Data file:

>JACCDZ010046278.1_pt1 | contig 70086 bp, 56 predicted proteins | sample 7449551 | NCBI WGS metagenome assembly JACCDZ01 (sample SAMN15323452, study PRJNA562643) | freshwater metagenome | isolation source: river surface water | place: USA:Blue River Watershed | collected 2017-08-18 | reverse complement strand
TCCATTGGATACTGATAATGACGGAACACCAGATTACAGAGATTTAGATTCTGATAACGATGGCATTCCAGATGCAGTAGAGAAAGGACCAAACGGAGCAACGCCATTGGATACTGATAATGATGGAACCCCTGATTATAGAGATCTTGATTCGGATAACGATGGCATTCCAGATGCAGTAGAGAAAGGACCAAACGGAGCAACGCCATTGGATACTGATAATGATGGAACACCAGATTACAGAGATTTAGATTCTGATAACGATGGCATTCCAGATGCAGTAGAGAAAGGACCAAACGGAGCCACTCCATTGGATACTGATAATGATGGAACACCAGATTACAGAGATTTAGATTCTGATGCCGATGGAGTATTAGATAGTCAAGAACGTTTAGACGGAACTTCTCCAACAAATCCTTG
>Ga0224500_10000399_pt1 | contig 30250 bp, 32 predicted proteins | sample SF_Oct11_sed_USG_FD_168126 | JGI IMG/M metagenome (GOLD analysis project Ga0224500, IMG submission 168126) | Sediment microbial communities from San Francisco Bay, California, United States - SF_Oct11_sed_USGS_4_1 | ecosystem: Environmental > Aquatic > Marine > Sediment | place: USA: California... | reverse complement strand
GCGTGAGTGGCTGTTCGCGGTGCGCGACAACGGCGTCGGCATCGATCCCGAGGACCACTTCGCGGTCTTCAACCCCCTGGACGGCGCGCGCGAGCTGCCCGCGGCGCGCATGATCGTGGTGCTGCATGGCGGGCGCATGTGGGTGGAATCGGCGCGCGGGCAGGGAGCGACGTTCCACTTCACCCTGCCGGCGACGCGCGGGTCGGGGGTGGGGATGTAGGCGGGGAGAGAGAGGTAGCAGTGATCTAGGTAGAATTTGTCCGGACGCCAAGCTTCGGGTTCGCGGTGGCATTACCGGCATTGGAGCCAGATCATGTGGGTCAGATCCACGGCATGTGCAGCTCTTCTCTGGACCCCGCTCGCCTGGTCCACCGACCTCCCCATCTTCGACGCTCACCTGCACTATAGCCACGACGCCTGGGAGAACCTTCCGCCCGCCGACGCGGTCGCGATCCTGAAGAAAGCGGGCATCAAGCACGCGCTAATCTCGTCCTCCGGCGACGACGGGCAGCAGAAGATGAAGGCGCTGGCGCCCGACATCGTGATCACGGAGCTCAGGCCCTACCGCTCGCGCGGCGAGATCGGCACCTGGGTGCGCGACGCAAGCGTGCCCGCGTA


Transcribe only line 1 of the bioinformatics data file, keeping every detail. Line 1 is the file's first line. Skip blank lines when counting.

>JACCDZ010046278.1_pt1 | contig 70086 bp, 56 predicted proteins | sample 7449551 | NCBI WGS metagenome assembly JACCDZ01 (sample SAMN15323452, study PRJNA562643) | freshwater metagenome | isolation source: river surface water | place: USA:Blue River Watershed | collected 2017-08-18 | reverse complement strand